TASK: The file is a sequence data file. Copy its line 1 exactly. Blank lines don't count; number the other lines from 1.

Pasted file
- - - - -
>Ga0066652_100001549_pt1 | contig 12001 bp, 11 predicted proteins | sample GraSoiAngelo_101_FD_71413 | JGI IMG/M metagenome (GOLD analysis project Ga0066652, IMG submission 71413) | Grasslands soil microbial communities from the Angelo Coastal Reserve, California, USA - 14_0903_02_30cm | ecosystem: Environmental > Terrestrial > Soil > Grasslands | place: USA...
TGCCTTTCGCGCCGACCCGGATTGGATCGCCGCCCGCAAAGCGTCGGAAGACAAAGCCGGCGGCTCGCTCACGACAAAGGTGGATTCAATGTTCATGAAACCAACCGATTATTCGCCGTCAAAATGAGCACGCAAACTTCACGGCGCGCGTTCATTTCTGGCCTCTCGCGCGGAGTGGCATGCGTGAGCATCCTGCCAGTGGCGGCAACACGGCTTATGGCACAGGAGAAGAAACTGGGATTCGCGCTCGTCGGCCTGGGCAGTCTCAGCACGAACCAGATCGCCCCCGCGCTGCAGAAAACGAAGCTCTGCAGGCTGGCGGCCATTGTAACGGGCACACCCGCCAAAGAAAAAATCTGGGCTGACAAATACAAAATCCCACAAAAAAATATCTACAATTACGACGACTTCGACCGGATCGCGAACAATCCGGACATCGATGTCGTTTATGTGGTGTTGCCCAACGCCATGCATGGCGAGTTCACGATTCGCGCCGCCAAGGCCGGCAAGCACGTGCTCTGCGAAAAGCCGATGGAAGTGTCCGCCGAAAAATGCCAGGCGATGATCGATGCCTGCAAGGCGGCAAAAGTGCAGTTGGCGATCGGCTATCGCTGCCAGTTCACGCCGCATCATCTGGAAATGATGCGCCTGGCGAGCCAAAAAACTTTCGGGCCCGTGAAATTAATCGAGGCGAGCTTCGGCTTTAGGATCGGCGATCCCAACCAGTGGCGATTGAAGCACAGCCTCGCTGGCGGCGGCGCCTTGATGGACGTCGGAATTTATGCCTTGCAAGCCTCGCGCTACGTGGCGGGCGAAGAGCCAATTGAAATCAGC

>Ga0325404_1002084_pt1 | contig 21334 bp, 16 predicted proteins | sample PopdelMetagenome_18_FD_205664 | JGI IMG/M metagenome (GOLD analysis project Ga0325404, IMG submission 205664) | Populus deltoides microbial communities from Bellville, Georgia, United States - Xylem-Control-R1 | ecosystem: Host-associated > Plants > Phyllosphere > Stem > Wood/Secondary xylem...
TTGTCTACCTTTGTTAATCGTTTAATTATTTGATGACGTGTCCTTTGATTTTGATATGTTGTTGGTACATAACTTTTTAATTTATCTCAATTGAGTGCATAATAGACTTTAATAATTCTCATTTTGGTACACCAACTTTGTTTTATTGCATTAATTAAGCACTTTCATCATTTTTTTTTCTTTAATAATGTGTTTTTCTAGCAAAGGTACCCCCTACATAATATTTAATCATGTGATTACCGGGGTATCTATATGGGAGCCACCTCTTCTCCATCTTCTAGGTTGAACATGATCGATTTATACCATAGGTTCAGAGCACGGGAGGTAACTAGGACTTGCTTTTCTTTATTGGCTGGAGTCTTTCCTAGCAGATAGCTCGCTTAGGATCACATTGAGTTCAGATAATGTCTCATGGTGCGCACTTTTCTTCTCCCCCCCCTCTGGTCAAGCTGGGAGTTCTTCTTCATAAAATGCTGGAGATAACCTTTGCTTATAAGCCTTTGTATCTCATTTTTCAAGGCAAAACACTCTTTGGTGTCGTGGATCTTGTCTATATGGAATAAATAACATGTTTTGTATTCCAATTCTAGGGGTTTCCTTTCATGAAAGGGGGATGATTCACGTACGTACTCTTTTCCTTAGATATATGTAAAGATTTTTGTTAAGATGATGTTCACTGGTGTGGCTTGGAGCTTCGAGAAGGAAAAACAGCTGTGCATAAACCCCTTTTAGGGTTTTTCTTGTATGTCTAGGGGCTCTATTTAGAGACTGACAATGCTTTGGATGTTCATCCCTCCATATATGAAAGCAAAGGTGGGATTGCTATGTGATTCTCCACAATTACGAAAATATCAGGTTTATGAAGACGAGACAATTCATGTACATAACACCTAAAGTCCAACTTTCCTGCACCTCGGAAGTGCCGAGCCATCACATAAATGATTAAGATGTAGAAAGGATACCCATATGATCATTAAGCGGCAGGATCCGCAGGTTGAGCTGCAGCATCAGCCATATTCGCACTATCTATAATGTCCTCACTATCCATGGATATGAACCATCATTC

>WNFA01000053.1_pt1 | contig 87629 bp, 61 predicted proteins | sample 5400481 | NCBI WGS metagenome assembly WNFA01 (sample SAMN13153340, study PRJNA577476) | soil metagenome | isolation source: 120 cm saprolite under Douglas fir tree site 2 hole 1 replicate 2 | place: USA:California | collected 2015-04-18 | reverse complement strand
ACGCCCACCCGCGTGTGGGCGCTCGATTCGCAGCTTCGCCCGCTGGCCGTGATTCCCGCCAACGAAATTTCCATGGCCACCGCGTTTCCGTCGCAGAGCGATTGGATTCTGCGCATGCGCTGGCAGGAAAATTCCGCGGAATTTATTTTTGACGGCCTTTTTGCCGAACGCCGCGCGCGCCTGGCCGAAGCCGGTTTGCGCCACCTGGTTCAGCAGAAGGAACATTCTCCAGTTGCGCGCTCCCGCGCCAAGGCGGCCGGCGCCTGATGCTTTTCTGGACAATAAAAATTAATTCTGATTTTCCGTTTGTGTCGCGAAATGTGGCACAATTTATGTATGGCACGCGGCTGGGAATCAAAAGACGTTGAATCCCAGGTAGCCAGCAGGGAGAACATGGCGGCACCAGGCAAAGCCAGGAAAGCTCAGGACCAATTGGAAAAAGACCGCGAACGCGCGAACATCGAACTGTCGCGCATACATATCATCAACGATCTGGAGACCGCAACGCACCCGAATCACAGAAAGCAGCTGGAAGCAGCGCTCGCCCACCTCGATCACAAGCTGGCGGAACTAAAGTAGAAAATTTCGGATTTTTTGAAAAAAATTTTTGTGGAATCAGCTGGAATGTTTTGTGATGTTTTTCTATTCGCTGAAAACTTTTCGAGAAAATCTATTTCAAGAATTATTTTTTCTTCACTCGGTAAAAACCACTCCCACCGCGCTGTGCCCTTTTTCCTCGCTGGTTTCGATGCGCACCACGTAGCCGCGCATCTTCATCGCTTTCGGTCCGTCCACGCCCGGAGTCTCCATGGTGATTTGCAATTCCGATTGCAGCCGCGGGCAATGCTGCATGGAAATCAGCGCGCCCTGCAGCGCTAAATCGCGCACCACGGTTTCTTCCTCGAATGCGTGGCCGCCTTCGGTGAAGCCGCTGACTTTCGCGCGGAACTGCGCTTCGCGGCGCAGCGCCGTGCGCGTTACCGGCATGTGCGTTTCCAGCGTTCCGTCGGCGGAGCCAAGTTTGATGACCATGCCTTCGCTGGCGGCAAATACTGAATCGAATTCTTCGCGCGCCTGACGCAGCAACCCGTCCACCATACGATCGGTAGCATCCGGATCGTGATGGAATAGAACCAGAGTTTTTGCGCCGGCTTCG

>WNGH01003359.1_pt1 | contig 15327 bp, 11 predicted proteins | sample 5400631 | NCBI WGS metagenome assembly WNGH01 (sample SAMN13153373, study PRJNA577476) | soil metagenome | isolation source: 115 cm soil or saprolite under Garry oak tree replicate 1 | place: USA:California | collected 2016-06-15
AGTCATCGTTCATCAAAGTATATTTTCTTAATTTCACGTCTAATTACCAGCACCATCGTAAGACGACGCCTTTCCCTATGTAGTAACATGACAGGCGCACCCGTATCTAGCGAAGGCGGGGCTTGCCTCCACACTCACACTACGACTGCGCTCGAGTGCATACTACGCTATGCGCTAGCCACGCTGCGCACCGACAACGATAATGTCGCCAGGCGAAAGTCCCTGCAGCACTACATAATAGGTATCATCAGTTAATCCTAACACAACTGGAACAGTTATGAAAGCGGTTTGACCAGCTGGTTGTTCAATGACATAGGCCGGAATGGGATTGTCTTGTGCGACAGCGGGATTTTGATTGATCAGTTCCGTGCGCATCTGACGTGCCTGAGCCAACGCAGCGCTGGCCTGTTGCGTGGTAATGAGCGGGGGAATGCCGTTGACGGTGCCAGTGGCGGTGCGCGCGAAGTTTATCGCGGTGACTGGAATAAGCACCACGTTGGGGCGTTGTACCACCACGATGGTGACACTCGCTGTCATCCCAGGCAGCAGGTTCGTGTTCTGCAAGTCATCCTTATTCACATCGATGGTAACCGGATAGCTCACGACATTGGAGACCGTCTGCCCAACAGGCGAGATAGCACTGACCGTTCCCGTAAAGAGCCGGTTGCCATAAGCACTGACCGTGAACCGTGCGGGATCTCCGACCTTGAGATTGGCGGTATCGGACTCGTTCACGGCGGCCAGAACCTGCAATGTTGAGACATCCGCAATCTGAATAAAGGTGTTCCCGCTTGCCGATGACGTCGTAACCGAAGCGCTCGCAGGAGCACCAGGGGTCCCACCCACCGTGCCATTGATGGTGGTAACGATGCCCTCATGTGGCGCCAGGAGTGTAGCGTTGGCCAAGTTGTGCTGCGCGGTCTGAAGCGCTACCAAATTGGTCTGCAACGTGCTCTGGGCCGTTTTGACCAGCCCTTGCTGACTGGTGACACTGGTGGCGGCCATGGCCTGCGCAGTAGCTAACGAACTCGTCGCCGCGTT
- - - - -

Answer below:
>Ga0066652_100001549_pt1 | contig 12001 bp, 11 predicted proteins | sample GraSoiAngelo_101_FD_71413 | JGI IMG/M metagenome (GOLD analysis project Ga0066652, IMG submission 71413) | Grasslands soil microbial communities from the Angelo Coastal Reserve, California, USA - 14_0903_02_30cm | ecosystem: Environmental > Terrestrial > Soil > Grasslands | place: USA...